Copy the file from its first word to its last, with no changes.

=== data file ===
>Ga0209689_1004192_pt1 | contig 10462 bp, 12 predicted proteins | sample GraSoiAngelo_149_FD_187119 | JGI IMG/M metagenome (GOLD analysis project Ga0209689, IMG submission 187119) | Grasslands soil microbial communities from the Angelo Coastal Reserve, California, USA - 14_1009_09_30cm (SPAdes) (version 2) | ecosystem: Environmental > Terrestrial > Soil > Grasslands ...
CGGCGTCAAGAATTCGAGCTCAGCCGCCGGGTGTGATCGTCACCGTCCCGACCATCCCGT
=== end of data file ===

>Ga0209689_1004192_pt1 | contig 10462 bp, 12 predicted proteins | sample GraSoiAngelo_149_FD_187119 | JGI IMG/M metagenome (GOLD analysis project Ga0209689, IMG submission 187119) | Grasslands soil microbial communities from the Angelo Coastal Reserve, California, USA - 14_1009_09_30cm (SPAdes) (version 2) | ecosystem: Environmental > Terrestrial > Soil > Grasslands ...
CGGCGTCAAGAATTCGAGCTCAGCCGCCGGGTGTGATCGTCACCGTCCCGACCATCCCGT